Digitization doesn’t mean abandoning the human touch. In fact, the current proliferation of data and insights mean that digital experiences should be getting more personal, and better, not worse. For example, the amount of information it’s possible to collect on customer behavior means that banks are now able to write abandonment reminders that are timely and don’t feel generic or irritating. Or, if data indicates that an applicant is shopping around for current accounts, or has started to apply for one of yours, it could be the perfect time for a reminder about packaged account benefits that distinguish from the competition.
What’s more, if a customer wants to start browsing loans over their lunch break in the office, but finish the application that weekend by phone, now that’s possible too. Indeed, to deliver anything less feels like a broken, clunky customer experience, where the customer is repeating information they’ve given before. Solutions like Cisco Contact Center can make this possible. When a customer calls a contact center, the agent can see their last few interactions and pick up right where they left off. That way, the conversation is natural, seamless, and productive.
Today more than ever, it’s important for banks to train staff well and on the right things. Despite the increase in digital interactions and mobile adoption, there’s still a bright future for talented, personable bankers in the real world. For example, branches are increasingly becoming a space for more in-depth conversations about long-term, complex products. Some customers can’t or don’t want to self-serve for products like this, so banks should make it easy for them to get a prompt appointment with a skilled adviser resource who can talk them through more complicated transactions.
The customer might book this meeting digitally through an appointments system. The adviser could then accept the appointment on a mobile device and send any marketing materials through to the customer ahead of time. When the customer arrives for the appointment, the adviser gets a notification so they know to go and greet, and the meeting can begin. Any partly-finished applications would be waiting on the adviser’s device, as well as customer’s personal information and customer profile. If there were any supporting documents or details that the adviser needed on hand, they’d be easily accessible in the cloud. An infrastructure like Cisco DNA and location-based analytics made possible by Cisco DNA Spaces can make these tailored interactions possible for an experience that feels world-class.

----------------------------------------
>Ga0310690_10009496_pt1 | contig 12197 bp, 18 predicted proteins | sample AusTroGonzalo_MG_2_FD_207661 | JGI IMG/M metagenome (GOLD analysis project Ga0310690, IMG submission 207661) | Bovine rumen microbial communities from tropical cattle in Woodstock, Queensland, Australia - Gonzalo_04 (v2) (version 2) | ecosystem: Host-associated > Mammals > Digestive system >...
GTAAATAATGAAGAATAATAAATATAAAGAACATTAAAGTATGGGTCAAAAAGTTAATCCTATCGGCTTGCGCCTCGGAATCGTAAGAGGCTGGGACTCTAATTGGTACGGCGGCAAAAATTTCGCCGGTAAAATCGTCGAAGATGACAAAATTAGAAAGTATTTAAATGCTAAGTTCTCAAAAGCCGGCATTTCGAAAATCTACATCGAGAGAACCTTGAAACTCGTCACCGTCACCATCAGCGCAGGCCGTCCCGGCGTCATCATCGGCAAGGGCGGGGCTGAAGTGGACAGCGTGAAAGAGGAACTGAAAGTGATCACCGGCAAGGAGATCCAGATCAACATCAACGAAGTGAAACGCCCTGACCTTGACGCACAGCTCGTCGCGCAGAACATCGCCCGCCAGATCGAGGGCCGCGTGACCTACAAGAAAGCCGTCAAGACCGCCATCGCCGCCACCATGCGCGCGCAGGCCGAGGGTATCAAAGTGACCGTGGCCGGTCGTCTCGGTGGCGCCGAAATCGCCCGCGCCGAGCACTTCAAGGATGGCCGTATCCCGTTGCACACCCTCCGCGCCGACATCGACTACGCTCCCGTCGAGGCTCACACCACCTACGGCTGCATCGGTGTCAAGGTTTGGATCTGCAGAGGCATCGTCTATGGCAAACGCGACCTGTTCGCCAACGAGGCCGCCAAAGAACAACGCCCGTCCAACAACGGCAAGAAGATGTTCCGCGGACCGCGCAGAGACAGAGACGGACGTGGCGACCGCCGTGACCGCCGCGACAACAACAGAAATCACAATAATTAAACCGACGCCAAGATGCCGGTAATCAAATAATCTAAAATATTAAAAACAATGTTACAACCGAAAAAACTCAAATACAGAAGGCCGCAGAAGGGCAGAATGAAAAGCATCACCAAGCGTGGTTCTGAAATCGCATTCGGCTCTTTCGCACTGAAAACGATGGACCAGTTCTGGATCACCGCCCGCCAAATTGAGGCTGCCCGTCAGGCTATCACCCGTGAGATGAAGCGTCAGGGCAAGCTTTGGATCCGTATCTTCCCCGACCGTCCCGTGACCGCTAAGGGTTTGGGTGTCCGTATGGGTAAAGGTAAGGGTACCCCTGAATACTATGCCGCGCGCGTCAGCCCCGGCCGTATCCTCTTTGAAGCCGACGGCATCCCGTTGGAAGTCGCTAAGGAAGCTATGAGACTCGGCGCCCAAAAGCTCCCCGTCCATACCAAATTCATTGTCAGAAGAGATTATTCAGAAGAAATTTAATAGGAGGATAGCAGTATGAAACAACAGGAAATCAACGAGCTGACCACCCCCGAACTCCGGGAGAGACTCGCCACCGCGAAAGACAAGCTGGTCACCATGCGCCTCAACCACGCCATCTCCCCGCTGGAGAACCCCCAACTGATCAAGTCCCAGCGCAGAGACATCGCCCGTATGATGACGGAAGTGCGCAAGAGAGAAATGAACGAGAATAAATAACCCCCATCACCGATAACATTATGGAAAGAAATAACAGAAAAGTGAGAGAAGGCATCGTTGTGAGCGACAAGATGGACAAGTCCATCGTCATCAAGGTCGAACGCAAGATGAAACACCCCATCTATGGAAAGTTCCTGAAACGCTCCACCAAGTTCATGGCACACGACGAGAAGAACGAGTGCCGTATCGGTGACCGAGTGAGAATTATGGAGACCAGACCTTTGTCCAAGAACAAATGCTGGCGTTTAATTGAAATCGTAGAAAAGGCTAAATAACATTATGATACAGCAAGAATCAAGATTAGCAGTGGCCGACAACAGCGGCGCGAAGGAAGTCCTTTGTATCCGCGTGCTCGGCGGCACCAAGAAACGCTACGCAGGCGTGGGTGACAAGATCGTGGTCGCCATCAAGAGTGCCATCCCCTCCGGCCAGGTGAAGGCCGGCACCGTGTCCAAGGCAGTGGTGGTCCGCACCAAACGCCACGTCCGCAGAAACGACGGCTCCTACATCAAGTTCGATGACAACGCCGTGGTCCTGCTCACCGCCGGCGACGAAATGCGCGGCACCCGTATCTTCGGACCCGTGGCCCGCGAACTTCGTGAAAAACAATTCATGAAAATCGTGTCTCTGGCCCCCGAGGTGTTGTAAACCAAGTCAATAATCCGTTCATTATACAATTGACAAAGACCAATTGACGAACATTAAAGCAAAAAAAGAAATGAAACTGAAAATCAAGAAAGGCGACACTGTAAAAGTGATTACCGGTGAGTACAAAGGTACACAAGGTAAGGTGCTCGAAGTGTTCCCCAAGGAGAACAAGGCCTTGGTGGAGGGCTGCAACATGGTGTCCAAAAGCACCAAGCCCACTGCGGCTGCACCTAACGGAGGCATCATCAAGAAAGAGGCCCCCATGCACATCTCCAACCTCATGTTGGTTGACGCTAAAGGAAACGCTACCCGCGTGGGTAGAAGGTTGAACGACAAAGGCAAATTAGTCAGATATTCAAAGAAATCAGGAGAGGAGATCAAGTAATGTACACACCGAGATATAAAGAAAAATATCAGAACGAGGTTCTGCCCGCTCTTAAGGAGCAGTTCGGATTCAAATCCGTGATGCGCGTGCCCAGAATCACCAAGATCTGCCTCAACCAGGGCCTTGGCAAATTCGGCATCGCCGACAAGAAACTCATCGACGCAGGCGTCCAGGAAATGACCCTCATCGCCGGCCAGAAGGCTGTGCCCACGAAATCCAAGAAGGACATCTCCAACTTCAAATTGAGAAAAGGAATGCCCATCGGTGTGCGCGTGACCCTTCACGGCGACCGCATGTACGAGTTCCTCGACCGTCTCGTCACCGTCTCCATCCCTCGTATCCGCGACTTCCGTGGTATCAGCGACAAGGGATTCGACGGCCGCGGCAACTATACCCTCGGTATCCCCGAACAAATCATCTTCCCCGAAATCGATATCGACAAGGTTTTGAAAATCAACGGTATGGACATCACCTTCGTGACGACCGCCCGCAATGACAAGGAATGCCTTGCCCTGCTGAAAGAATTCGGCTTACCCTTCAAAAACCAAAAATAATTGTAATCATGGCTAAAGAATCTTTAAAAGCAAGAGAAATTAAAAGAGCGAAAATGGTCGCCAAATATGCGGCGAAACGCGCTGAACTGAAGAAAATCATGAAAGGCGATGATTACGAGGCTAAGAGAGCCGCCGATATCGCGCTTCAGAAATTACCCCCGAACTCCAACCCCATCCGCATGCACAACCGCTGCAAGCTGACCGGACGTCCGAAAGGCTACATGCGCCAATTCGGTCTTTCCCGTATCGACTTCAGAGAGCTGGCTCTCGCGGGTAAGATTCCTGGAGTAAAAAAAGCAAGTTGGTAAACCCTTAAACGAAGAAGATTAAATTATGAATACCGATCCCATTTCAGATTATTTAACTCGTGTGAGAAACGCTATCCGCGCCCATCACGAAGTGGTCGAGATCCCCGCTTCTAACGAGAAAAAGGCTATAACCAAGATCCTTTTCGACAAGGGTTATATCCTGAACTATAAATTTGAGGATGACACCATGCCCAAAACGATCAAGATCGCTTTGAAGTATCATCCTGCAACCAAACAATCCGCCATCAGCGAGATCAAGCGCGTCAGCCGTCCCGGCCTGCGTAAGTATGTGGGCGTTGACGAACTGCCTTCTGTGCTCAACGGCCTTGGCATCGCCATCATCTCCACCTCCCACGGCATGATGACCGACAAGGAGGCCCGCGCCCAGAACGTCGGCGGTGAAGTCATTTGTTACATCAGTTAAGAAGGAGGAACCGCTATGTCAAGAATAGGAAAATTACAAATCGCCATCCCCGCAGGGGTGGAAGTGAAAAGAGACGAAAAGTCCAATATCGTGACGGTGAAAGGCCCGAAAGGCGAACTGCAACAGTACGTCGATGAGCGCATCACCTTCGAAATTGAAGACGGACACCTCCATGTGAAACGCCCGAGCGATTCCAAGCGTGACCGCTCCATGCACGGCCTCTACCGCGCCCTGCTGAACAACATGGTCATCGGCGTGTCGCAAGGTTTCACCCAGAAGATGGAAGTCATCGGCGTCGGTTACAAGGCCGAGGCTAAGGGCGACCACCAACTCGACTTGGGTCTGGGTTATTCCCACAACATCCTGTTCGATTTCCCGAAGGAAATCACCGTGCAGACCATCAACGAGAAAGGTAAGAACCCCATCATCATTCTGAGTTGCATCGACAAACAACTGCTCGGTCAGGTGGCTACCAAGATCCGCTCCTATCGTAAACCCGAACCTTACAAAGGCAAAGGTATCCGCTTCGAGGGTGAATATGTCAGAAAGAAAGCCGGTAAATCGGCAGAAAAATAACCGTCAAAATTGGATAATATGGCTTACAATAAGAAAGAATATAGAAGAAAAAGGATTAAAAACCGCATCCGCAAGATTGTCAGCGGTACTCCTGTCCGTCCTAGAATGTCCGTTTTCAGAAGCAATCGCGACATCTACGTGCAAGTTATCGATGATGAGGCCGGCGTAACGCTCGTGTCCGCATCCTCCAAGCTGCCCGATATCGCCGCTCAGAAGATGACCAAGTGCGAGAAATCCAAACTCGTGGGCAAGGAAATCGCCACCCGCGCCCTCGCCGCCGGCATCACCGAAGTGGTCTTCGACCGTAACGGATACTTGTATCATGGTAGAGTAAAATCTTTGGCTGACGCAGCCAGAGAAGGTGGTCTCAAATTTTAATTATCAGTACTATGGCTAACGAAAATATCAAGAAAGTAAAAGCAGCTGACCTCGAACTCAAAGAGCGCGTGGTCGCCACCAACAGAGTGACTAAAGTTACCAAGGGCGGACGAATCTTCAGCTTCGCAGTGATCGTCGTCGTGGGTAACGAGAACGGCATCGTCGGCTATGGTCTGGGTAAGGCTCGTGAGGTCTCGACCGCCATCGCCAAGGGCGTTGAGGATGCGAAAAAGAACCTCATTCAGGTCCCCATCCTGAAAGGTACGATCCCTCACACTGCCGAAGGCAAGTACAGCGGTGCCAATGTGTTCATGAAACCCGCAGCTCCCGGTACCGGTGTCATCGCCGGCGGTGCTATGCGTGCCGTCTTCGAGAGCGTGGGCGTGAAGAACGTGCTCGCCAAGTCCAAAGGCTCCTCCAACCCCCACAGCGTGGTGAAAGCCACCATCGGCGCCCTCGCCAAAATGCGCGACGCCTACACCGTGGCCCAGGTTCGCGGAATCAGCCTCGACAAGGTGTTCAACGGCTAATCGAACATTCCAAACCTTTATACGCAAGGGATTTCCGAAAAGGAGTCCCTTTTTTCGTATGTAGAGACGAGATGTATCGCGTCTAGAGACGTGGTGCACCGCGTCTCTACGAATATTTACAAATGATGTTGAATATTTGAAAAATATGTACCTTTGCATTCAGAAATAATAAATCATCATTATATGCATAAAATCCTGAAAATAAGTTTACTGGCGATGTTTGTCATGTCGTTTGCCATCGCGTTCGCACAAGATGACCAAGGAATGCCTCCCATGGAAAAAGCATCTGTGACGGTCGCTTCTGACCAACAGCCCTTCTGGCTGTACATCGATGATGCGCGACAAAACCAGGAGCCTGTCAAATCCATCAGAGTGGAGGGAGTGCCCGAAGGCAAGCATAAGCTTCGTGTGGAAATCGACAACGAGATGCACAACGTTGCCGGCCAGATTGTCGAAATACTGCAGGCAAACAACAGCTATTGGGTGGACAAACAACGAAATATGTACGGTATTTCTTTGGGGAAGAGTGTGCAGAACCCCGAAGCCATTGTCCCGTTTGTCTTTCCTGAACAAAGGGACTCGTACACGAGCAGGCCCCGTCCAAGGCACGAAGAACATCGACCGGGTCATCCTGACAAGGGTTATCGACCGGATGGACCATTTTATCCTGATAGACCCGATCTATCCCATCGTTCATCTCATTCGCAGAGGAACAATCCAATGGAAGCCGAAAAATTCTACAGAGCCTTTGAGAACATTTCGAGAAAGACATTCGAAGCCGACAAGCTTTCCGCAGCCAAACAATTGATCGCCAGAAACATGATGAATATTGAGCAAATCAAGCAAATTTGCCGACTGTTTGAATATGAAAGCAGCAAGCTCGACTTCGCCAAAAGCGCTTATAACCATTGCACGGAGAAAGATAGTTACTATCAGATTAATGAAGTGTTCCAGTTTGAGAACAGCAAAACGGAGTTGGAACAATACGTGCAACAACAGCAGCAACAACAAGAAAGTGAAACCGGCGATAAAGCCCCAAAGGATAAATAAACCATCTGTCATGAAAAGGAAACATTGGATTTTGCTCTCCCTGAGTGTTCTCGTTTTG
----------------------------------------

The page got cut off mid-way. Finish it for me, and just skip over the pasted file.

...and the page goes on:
Modern banking involves a multitude of devices, touch points and channels. And it’s becoming less and less useful to sort these into ‘online’ and ‘offline’. In truth, every experience can and should be enhanced by technology, and it’s possible to zoom out and look at every step in the customer journey to look for opportunities to add value. We’ve looked at just three of those today: doing more with analytics, being more personal, and perfecting any human interactions; but there are many more besides.
By choosing to consciously and intelligently blur the lines between digital and traditional channels, banks can think differently about customer experience, and this creativity will be integral to competitiveness and growth, both now and in the future.
Capture and capitalize on the right insights to revolutionize customer experience
Increase impact at every customer touchpoint through truly personalized experiences
Provide the right training, tools, and technology to deliver optimal experiences to customers
Interested in learning more about the future of digital banking?